Intratumoral immunotherapy tested in clinic

The number of clinical trials investigating intratumoral immunotherapy increased drastically over the last years and currently 297 clinical trials are ongoing. Three intratumoral immunotherapy approaches are already approved and in use for cancer treatment:

  • Imlygic® (Talimogene laherparepvec/T-VEC; Amgen) is the first FDA approved oncolytic virus in 2015. It is used to treat melanoma that already formed metastases and demonstrated in a clinical phase II used as treatment before surgical resection of melanoma lesions an 8 higher percentage of patients with pathological complete response rate compared to the control group (NCT02211131).


  • Hensify® (NBTXR3; Nanobiotix), received market approval in 2019 for the treatment of locally advanced soft tissue sarcoma in combination with radiation therapy. Hensify® is the brand name of a 50 nm crystalline hafnium oxide (HfO2) nanoparticle therapeutic, that after activation by ionizing radiation, yield a localized high energy deposit and increase tumor cell killing. In a clinical phase II/III trial,  the percentage of patients with pathological complete response rate treated with Hensify® and radiation therapy, was twice as high as compared to patients, who only received radiation therapy alone (NCT02379845)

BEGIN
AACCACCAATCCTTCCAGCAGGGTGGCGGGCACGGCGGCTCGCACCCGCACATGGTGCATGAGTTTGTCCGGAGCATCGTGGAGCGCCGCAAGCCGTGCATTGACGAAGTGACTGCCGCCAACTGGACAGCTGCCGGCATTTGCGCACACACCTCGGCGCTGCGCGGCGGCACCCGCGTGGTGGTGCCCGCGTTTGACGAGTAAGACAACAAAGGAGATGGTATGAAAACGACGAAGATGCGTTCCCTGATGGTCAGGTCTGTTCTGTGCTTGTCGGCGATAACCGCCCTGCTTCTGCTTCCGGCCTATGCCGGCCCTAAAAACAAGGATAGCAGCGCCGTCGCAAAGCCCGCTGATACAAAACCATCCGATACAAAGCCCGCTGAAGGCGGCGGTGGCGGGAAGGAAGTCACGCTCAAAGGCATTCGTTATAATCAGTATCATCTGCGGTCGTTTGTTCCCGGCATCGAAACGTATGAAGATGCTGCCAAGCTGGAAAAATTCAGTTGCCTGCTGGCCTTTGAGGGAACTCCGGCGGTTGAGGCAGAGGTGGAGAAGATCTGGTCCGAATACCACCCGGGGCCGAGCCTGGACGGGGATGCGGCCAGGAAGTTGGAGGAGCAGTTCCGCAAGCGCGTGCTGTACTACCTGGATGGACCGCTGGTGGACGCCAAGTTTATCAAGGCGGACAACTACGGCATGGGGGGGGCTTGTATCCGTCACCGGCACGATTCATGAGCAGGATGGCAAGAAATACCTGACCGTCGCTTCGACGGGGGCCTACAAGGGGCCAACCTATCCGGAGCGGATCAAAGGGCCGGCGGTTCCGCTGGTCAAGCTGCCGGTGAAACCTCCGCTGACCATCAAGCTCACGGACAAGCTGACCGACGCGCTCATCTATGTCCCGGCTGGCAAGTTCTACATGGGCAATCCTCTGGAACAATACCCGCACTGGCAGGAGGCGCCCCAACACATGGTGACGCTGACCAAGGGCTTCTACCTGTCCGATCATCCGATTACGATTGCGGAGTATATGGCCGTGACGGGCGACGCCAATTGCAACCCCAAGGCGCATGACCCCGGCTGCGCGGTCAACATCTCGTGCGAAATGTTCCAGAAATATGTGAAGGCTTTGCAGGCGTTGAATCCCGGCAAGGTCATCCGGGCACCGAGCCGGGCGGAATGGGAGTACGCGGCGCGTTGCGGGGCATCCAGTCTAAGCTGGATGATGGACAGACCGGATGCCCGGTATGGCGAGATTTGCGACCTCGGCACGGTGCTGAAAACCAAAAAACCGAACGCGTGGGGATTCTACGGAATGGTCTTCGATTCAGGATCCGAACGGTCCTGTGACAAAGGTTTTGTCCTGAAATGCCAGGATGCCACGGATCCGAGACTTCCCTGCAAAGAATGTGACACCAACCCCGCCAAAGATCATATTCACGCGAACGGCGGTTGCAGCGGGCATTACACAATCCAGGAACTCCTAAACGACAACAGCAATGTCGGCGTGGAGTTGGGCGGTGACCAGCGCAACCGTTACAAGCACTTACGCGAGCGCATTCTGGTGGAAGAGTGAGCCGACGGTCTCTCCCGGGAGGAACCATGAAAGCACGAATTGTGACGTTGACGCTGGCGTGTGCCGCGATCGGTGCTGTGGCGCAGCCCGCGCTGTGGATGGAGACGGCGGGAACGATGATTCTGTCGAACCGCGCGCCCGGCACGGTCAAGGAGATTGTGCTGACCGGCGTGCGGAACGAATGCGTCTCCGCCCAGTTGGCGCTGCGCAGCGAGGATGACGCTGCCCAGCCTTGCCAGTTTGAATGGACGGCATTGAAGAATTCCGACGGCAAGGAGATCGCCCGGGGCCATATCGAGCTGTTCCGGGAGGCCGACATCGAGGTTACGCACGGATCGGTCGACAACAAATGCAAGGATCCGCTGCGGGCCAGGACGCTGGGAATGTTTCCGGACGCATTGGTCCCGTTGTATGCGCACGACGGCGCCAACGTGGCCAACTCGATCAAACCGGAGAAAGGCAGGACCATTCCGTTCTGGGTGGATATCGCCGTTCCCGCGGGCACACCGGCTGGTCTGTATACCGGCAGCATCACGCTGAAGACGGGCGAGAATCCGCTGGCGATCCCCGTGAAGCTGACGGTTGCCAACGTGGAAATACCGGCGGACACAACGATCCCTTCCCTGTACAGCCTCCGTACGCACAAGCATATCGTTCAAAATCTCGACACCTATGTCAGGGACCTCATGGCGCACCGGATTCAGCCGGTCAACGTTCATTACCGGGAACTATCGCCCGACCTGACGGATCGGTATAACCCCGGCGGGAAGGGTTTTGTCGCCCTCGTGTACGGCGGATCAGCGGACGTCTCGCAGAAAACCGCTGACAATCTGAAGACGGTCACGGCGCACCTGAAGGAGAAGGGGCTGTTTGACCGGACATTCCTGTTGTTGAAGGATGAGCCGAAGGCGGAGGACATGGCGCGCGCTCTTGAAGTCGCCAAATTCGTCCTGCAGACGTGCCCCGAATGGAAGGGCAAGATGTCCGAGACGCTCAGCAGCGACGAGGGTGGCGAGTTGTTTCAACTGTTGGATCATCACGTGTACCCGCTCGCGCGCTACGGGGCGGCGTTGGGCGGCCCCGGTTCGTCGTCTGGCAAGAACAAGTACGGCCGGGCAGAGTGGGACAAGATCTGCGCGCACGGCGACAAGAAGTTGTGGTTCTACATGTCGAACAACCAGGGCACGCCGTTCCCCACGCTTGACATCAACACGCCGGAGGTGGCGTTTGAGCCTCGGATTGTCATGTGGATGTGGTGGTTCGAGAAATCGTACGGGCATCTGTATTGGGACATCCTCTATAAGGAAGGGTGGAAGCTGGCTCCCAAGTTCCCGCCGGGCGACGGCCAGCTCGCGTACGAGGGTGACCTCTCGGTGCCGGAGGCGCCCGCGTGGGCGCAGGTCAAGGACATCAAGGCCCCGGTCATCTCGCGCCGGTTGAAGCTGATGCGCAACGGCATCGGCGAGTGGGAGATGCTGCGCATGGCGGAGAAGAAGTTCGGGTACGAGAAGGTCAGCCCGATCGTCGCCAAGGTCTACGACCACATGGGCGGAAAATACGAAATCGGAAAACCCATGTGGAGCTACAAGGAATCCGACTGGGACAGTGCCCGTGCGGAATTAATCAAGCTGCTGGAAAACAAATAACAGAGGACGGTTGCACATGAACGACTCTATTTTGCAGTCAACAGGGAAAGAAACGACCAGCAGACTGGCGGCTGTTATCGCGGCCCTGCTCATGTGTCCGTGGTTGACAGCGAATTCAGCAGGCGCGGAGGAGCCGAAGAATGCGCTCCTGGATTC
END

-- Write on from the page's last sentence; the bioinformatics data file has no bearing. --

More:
• Delytact® (teserpaturev/G47∆; Daiichi Sankyo), is a oncolytic virus approved for malignant glioma treatment in 2021 in Japan. In a single arm clinical phase II study for patients suffering from residual or recurrent glioblastoma, the stereotactically administration of Delytact® demonstrated a 1-year-survival rate of 92.3 % and only limited side effects (UMIN000015995). The results of this study led to the approval by the Japanese authorities.

Challenges of intratumoral immunotherapy

Even though, intratumoral immunotherapy is a promising treatment approach for cancers, especially for spreading or reoccurring cancers, there are still certain challenges, which need to be tackled to improve this method further. In fact, the tumor needs to gain a sufficient size to be injected and the injection of deeper tumors requires imaging or endoscopic guidance, leading to repeated x-ray exposure and long procedure.

For injecting therapeutics into the central nervous system, surgery is necessary, which hampers repetition of injection, that might be required for optimal immune response activation.

Other questions, which might be answered in the future are how to estimate the exact dose of injected therapeutics, if only the primary tumor or also metastases should be injected and if the trauma induced by the needle or the administered anesthetics have an influence on the immune response.

Intratumoral immunotherapy offers new possibilities to increase efficacy, since the therapeutics are bioavailable locally at the tumor lesion and multiple combinations of immune-therapeutics are possible due to reduced toxicity. Additionally, intratumoral immunotherapy is assumed to overcome resistance of cancer cells to immune stimulating drugs in multiple tumor types, which are applied systemically. In the future, innovative intratumoral immune therapies will be designed that demonstrate little systemic toxicity with highly potent local activity against the tumor burden, which could be used in various indications to inhibit tumor growth, as well as to induce tumor shrinkage and to prevent tumor reoccurrence. To stay informed on the latest advances in Oncology, visit our Oncology Exploration Center!

About the author,

Volker, Great Explorer Oncology, and Frederike, Consultant in Alcimed’s Healthcare team in Germany